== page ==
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Many lenders will include deferred compensation in calculating your income as long as the deferred compensation continues for at least three years. Lenders will use the amount of deferred compensation received in a year as opposed to the total amount of compensation granted to you. It is important to reiterate that most lenders require deferred compensation to continue for three years so if your deferred comp vests over two years or if you are in year two of a three year vesting period you may not get credit for that income. It is also important to highlight that lenders will require that you provide documentation that verifies your deferred income which can create confidentiality issues with your employer. Finally, for both deferred compensation and bonus income it is helpful, and in many cases you are required, to show lenders (by providing tax documents) that you have earned similar income over the prior two years. Some lenders may also require a written statement from your employer that your bonus income is expected to continue although this is not always the case.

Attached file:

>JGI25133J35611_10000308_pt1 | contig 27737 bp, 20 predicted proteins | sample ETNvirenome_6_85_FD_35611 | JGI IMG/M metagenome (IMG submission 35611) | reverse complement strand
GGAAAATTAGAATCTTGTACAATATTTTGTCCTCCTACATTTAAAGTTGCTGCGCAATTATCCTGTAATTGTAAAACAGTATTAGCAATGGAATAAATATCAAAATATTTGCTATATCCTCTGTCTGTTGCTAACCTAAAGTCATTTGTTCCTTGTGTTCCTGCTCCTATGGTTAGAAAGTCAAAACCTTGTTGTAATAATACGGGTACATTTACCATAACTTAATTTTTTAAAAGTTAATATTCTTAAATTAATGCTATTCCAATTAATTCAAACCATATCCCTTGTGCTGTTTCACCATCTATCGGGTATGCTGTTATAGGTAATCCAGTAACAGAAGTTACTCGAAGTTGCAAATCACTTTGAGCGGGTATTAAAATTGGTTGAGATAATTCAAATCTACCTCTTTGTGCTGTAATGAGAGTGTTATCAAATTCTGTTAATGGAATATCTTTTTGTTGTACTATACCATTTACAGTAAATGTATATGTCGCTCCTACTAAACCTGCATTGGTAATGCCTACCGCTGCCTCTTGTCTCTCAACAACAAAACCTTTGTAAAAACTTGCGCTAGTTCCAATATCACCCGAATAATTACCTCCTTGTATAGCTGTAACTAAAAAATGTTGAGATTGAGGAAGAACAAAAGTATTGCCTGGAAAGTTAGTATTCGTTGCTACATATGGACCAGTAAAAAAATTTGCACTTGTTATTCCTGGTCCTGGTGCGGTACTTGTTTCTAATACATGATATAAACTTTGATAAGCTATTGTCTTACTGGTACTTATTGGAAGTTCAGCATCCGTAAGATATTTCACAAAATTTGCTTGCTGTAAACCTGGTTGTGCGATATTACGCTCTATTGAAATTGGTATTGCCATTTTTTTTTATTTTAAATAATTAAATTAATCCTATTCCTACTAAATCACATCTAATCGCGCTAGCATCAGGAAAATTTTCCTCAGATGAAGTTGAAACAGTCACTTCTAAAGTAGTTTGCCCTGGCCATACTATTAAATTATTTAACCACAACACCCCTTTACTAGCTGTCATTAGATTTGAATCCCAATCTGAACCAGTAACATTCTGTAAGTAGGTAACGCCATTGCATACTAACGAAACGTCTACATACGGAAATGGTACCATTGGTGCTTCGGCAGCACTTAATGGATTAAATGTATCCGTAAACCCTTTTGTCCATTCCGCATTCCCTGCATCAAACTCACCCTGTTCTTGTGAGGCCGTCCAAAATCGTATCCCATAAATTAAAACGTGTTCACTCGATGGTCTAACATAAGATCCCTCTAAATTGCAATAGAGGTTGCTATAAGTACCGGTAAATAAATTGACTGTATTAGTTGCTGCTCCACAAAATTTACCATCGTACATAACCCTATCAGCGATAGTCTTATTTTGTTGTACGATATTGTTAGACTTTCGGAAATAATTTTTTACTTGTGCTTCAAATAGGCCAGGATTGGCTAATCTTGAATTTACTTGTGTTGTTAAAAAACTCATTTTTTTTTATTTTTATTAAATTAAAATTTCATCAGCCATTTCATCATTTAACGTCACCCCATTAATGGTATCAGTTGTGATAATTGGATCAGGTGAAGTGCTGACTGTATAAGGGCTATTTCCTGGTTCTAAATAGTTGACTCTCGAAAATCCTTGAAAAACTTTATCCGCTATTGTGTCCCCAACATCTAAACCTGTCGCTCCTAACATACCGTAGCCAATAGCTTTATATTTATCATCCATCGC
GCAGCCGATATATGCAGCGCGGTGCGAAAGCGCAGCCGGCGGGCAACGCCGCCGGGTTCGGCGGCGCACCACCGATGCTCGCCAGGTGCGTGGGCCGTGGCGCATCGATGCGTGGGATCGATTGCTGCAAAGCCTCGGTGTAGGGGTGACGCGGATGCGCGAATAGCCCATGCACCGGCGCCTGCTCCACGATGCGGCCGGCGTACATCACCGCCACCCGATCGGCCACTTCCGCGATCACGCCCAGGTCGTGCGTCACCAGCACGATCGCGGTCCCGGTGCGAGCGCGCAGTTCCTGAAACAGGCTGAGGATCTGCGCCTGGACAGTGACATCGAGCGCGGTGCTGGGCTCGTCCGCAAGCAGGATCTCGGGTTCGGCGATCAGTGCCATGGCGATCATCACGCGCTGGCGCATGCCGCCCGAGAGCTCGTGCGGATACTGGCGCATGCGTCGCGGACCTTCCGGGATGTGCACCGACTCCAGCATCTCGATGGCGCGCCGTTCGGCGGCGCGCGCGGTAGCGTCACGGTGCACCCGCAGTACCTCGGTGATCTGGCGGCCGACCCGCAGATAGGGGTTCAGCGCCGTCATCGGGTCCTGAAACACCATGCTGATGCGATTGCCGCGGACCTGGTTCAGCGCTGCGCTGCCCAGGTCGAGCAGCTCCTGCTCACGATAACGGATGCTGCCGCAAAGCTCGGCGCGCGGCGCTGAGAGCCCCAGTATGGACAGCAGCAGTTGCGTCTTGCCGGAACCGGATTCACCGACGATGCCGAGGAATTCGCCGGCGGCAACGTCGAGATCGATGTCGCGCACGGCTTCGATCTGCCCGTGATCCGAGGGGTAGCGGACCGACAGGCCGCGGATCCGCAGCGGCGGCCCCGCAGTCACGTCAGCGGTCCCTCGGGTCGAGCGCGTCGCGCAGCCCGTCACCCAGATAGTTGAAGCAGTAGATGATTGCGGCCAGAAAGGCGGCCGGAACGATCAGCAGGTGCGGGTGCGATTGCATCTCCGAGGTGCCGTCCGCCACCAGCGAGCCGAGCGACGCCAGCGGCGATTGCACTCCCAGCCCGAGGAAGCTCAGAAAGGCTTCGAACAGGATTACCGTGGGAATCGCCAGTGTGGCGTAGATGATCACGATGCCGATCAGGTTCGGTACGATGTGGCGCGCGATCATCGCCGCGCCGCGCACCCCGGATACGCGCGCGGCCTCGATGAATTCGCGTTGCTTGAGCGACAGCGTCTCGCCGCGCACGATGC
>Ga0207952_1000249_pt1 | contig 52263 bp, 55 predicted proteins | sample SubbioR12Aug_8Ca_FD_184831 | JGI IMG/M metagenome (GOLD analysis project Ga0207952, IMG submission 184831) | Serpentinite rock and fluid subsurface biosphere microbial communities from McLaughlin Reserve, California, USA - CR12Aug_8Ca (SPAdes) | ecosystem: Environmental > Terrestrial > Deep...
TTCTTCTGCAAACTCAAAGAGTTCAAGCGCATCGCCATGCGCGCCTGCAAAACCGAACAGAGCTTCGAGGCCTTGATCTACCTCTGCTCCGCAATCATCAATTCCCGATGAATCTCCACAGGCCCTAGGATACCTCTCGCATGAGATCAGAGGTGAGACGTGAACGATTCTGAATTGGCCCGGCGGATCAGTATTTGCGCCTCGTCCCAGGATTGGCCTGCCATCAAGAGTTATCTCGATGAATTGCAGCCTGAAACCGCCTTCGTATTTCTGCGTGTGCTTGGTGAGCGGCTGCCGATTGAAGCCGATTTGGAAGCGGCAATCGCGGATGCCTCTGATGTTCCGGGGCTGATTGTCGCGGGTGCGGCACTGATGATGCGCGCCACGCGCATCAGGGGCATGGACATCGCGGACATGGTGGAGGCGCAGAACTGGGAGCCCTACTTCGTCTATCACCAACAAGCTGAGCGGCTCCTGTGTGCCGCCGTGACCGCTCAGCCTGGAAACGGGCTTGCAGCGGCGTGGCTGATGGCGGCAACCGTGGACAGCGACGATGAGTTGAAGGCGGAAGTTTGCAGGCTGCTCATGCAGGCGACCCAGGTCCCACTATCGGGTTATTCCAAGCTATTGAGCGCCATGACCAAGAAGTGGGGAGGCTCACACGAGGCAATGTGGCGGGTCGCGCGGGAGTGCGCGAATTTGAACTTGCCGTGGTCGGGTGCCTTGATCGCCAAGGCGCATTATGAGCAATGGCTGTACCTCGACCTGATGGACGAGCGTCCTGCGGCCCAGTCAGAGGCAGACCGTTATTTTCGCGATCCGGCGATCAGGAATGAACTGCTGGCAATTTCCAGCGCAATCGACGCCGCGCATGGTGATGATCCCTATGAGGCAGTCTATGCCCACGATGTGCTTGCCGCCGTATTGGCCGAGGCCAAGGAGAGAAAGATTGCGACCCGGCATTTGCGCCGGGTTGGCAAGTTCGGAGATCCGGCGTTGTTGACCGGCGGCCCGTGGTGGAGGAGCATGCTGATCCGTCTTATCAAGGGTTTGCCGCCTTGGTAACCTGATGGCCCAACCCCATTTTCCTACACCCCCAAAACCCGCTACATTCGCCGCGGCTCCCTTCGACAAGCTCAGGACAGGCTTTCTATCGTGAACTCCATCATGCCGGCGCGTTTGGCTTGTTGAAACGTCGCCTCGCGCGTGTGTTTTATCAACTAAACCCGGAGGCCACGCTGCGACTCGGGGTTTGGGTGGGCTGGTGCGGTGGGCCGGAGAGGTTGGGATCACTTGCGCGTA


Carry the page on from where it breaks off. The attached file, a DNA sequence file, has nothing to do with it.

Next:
It is important to note that different lenders have different policies on this issue. I spoke to Wells Fargo, Citibank and Bank of America about this topic within the past three months and they all used the three year rule for deferred compensation. Other lenders may have stricter policies and may not count any deferred compensation as income.